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am now pleading to willing ears, and to feeling hearts, has one most striking recommendation to our most serious notice. That which, compared with the possessions of the wealthy, amounts only to such a pittance as scarcely falls within calculation —that which is subducted from gratifications, the want of which would scarcely be felt for a single hour—that which in a well regulated mind would scarcely produce for one moment the impression of self-denial, or self-command, may, if bestowed for the support of an hospital, eventually be productive of signal and lasting advantage to our fellow-creatures. It

It may dry up the tears of a widow afflicted and alarmed at the expected dissolution of an orphan son upon whom she depended for support-it may preserve the grey hairs of a father from going down in sorrow to the grave-it may give back to society a laborious husbandman, a skilful artificer, or a brave defender of our altars and our hearths. If such be the properties of the institutions, to which our contributions and our counsels are applied-if we thus minister one to another according to the gifts we have severally received—if the manifold favours of God be used in dispensing such manifold blessings. to mankind-then, as wise and faithful stewards, shall we be approved at the last day, and then for the right use of the talent entrusted to us we shall enter into the joy of our Lord.

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SERMON XXVI A. *

FRIENDLY-SOCIETY SERMON.

ROMANS xii. 18.

If it be possible, as much as lieth in you, live peaceably with all men.

It is pleasant and desirable to be esteemed by those with whom you have dealings, and to whom you are known ; and the secret or open dislike of mankind always accompanies those persons who are addicted to quarrelling. Some men profess their anxiety to be at peace—and it is mere professionfor they mean that other men should comply with their humours, submit to their insolence, and promote their views of aggrandizement, or lucre, by the surrender of their own legal rights, or social coinforts. But as this cast of mind does not deserve the good-will of other men, the expectation of gaining it upon such harsh conditions, is quite ridiculous. It is evident that we were created to live together in a friendly manner. The frame of our body—the faculties of our understanding-our wants, and the method of supplying them—the good offices we can receive and return—the principles which gave rise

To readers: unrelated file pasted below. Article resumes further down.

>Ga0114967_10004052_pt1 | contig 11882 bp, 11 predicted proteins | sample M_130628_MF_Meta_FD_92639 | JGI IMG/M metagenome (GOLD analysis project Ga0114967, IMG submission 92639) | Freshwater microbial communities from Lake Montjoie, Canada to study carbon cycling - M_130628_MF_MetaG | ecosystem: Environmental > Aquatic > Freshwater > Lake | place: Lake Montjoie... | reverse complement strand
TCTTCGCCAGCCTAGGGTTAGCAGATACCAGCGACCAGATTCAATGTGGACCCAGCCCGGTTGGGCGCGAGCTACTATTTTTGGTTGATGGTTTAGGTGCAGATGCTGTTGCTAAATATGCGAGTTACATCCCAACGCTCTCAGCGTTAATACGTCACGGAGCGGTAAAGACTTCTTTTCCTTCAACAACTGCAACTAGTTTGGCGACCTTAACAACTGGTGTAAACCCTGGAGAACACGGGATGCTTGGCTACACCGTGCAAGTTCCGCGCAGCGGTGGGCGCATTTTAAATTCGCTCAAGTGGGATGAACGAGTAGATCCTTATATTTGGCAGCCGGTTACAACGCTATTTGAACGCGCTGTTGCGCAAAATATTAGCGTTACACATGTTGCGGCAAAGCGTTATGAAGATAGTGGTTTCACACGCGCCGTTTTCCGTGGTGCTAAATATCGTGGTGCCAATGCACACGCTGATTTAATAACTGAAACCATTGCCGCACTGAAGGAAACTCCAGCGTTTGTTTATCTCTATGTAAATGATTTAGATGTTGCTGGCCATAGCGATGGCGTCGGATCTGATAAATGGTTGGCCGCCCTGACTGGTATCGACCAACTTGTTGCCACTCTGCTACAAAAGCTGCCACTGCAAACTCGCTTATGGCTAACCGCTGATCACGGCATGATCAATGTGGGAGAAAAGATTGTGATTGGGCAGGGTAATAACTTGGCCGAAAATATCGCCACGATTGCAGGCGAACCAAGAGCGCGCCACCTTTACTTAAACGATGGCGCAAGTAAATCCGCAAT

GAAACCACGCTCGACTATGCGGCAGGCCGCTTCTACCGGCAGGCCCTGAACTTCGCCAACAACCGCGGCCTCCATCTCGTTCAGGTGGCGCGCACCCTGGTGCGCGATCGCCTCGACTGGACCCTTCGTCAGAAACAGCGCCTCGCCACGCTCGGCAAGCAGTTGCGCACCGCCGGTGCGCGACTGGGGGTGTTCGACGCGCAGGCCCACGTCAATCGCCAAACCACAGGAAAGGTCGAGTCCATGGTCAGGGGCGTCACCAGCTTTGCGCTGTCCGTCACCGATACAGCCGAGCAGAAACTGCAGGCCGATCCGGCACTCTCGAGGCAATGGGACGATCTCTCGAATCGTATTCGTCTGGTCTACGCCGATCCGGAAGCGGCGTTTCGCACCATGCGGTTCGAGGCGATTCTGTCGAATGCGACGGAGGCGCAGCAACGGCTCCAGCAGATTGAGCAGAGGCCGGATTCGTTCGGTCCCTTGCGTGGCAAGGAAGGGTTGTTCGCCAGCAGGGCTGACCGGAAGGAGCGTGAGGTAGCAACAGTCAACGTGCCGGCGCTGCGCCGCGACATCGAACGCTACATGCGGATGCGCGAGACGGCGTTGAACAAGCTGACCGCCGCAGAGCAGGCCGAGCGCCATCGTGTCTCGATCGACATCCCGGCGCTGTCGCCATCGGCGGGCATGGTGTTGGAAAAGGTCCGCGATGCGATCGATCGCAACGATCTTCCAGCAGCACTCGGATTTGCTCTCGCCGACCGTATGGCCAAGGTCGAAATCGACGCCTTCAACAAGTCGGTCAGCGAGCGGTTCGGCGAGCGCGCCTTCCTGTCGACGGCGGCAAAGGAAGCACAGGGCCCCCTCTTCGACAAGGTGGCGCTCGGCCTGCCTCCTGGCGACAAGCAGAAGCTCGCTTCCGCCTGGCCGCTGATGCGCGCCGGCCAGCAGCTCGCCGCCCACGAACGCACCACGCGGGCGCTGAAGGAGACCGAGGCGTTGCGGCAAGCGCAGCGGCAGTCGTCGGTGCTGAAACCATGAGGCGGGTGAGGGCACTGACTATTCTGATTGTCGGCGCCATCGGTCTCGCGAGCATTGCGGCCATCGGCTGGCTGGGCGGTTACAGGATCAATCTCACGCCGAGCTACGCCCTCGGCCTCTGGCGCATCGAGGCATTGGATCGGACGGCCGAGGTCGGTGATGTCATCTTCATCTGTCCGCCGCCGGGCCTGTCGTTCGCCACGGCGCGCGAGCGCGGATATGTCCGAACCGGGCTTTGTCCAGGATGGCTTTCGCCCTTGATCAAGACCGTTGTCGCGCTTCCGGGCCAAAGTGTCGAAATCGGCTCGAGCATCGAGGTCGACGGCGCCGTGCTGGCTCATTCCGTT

* Preached apparently on the Restoration, May 29.

to this and similar societies, are all proofs of the benevolence which the gospel inculcates. Providence then intended us to live in a state of mutual charity. But pride and passion harden the heart, delude the judgment, and render men enemies at once to each other, and to Almighty God.

Now the doctrine and example of the blessed Jesus show that he had nothing more constantly in his view than to promote brotherly love; and if in Christian countries men, calling themselves his followers, do not promote peace, the fault lies in their own misguided and depraved disposition, and not in their religion. By this, says our Lord, shall men know that ye are my disciples, if ye love one another. But the world abounds with perverse tempers, which are ever busy in vexing and disturbing others. Our very friends will sometimes be envious, captious, and fickle. Our enemies thwart us in our honest and useful pursuits, interrupt our tranquillity, depreciate our good qualities, and proclaim and exaggerate our imperfections and our faults. Children are undutiful, parents are tyrannical, servants are perverse and disobedient, and masters are capricious and severe. We are called upon to perform what is not in our power, and because we do not sacrifice our time, our fortune, our health, our talents, and it may be, our liberty, honour, and conscience to the froward wills and arrogant commands of others, they hate and vilify us.